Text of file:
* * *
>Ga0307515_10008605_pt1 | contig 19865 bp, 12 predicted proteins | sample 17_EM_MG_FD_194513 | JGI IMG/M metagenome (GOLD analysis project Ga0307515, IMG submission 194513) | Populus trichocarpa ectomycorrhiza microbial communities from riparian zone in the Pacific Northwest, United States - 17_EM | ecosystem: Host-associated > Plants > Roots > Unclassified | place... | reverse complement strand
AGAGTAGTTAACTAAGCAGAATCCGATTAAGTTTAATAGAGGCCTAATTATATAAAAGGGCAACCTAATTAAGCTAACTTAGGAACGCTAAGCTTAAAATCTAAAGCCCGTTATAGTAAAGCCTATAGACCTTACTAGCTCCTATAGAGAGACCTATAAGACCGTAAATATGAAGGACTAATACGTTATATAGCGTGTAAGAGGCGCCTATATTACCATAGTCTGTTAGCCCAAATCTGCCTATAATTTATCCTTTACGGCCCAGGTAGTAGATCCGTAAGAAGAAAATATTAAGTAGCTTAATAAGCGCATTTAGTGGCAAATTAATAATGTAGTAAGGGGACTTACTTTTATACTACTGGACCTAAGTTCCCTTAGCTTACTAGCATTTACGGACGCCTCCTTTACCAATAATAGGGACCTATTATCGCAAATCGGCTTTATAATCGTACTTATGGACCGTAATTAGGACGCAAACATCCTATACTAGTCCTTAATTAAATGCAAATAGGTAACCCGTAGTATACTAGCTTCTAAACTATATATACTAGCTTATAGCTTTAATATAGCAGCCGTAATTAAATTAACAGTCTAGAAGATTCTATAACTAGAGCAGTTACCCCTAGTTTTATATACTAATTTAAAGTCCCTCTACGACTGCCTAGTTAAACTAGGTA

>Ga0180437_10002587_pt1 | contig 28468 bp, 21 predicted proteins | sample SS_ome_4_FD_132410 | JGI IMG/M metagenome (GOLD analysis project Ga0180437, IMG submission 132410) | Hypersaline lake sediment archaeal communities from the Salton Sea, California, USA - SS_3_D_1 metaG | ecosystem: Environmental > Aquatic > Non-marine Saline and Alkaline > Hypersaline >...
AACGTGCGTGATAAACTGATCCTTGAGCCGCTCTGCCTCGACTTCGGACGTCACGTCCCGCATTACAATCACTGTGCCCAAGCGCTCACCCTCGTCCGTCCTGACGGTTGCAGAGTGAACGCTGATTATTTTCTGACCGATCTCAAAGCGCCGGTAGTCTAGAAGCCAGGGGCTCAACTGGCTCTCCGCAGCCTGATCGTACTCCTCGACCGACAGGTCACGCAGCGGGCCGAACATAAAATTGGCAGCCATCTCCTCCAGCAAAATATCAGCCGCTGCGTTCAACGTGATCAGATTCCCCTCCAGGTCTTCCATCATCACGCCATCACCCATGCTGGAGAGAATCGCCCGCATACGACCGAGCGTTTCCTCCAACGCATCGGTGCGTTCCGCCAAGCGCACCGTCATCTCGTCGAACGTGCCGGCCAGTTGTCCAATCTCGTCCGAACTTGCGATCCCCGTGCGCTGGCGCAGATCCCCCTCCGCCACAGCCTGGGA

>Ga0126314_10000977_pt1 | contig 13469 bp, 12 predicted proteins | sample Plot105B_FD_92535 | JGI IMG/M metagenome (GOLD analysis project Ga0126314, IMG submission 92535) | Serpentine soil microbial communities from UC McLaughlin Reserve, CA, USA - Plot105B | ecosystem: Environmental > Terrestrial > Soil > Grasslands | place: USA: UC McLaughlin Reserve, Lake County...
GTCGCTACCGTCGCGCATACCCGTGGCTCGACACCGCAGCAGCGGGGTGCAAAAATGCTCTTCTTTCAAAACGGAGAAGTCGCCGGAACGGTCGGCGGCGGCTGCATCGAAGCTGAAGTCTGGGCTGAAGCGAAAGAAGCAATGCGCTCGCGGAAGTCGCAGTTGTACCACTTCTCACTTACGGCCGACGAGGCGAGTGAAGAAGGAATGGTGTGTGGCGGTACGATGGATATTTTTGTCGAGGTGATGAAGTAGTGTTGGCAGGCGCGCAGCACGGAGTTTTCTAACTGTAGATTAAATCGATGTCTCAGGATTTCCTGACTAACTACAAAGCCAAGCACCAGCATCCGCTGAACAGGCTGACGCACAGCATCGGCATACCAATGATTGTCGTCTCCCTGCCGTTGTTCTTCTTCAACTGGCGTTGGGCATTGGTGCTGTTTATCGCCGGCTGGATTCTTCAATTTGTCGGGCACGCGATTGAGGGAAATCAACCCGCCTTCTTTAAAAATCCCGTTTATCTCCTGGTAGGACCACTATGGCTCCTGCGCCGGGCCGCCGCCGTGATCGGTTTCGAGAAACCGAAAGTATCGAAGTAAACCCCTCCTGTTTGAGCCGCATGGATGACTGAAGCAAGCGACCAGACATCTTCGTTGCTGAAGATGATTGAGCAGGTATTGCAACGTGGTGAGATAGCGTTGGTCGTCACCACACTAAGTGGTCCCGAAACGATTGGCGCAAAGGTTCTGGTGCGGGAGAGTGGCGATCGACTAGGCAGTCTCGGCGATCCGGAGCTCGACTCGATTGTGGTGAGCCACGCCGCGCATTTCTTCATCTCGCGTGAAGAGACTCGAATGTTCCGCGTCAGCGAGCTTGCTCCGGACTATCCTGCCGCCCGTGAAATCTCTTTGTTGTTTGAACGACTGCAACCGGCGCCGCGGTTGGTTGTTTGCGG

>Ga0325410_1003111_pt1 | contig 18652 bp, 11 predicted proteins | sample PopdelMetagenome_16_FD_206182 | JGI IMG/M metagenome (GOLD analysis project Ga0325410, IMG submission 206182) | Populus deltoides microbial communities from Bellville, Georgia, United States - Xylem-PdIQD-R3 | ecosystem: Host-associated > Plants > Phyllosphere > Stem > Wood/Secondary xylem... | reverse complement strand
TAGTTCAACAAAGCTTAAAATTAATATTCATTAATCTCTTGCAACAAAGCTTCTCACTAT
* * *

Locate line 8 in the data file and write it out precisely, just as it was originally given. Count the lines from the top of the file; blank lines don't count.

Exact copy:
TAGTTCAACAAAGCTTAAAATTAATATTCATTAATCTCTTGCAACAAAGCTTCTCACTAT